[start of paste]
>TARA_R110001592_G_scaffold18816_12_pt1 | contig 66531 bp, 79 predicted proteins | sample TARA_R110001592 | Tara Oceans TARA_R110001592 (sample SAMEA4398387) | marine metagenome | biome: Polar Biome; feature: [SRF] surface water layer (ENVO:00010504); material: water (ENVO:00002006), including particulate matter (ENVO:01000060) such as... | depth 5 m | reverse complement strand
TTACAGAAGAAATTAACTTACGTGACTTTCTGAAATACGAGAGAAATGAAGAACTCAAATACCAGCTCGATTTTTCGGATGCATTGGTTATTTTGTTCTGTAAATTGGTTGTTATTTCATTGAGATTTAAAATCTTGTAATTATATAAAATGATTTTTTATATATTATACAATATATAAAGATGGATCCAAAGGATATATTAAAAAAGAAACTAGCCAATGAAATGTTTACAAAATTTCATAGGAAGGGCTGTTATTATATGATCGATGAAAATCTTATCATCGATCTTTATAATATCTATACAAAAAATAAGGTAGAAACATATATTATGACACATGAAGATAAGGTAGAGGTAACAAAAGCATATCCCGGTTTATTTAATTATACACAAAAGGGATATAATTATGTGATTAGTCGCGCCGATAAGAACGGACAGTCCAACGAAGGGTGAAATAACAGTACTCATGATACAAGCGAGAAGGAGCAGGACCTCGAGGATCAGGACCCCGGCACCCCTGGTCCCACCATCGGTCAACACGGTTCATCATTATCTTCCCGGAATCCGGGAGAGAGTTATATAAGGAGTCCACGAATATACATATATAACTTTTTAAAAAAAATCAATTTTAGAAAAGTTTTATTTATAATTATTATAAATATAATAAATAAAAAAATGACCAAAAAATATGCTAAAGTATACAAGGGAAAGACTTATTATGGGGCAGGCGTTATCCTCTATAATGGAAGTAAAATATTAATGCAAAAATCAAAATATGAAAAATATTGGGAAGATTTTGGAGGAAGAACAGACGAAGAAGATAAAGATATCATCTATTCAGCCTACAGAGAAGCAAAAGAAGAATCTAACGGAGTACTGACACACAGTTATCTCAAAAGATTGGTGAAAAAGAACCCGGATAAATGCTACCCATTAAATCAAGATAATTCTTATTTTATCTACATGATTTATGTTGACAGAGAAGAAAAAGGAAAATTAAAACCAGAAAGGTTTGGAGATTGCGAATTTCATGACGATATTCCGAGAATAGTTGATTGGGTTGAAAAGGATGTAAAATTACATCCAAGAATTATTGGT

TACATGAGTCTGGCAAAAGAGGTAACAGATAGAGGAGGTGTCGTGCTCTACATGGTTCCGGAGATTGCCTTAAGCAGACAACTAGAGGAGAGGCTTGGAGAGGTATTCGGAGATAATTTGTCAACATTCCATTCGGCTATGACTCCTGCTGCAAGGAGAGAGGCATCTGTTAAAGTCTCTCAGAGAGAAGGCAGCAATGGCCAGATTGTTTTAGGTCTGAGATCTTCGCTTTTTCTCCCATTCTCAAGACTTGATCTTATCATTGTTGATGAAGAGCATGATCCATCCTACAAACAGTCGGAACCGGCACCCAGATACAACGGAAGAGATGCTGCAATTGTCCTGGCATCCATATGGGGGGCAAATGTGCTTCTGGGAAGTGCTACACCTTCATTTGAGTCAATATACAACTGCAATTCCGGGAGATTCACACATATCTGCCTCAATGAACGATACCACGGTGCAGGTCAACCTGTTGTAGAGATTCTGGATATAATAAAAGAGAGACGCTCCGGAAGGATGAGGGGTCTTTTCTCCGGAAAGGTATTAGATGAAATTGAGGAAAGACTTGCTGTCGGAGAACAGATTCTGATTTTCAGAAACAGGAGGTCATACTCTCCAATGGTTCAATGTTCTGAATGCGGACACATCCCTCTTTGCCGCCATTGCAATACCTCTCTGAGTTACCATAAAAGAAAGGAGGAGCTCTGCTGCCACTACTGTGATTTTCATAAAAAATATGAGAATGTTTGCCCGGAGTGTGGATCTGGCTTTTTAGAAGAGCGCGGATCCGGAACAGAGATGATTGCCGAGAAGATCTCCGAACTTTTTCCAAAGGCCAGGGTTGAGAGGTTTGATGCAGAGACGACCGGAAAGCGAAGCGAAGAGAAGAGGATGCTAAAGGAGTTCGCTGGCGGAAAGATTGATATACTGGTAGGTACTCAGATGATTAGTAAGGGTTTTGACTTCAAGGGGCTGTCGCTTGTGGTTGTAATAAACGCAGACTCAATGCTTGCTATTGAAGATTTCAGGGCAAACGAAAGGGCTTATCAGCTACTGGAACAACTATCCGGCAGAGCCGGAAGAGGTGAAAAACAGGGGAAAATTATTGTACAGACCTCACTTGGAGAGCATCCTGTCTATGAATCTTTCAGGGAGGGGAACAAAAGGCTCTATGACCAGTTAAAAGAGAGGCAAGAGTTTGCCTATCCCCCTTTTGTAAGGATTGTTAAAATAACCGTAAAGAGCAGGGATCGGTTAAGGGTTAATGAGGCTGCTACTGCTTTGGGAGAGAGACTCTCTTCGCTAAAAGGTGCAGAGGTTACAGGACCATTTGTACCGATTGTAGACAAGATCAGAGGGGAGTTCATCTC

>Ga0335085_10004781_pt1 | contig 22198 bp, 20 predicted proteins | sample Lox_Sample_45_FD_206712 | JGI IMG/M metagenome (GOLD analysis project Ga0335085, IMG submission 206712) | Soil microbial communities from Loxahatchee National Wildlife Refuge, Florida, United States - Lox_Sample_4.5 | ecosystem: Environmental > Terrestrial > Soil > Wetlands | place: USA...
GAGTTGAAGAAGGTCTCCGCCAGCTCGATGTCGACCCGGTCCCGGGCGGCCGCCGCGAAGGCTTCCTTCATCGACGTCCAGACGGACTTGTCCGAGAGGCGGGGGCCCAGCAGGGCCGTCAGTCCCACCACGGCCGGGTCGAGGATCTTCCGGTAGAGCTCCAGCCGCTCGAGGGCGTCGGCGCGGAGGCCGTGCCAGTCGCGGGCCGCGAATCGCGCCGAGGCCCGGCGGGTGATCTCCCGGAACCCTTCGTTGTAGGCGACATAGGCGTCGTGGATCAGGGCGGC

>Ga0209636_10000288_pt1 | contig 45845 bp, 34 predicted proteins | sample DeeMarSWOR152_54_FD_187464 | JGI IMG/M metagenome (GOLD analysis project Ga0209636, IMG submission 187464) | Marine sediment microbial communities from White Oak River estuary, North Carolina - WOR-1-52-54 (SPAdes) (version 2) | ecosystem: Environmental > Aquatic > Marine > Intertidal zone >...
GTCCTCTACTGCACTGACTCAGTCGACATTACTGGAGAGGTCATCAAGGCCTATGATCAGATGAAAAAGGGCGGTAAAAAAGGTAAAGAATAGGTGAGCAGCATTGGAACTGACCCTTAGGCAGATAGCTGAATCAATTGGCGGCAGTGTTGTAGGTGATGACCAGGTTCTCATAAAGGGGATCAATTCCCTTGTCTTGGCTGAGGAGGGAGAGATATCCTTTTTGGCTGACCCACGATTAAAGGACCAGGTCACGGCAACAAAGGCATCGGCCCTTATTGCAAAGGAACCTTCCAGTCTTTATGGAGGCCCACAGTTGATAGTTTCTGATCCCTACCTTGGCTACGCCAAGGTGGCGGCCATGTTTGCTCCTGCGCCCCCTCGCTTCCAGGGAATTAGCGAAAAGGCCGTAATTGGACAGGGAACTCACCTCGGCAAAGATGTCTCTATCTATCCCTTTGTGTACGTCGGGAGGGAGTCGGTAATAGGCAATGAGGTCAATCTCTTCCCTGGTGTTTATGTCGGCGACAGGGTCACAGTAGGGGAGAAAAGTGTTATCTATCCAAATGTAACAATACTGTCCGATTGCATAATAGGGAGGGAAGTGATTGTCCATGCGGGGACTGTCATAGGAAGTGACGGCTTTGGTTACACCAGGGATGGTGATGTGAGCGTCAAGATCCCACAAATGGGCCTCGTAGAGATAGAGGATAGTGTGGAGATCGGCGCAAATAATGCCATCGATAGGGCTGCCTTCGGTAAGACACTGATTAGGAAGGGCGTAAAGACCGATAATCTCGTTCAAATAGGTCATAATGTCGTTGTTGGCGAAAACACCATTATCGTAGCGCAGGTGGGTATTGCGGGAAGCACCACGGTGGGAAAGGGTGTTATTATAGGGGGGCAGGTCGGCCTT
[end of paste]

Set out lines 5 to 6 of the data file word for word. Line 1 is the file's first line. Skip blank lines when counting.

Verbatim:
GAGTTGAAGAAGGTCTCCGCCAGCTCGATGTCGACCCGGTCCCGGGCGGCCGCCGCGAAGGCTTCCTTCATCGACGTCCAGACGGACTTGTCCGAGAGGCGGGGGCCCAGCAGGGCCGTCAGTCCCACCACGGCCGGGTCGAGGATCTTCCGGTAGAGCTCCAGCCGCTCGAGGGCGTCGGCGCGGAGGCCGTGCCAGTCGCGGGCCGCGAATCGCGCCGAGGCCCGGCGGGTGATCTCCCGGAACCCTTCGTTGTAGGCGACATAGGCGTCGTGGATCAGGGCGGC

>Ga0209636_10000288_pt1 | contig 45845 bp, 34 predicted proteins | sample DeeMarSWOR152_54_FD_187464 | JGI IMG/M metagenome (GOLD analysis project Ga0209636, IMG submission 187464) | Marine sediment microbial communities from White Oak River estuary, North Carolina - WOR-1-52-54 (SPAdes) (version 2) | ecosystem: Environmental > Aquatic > Marine > Intertidal zone >...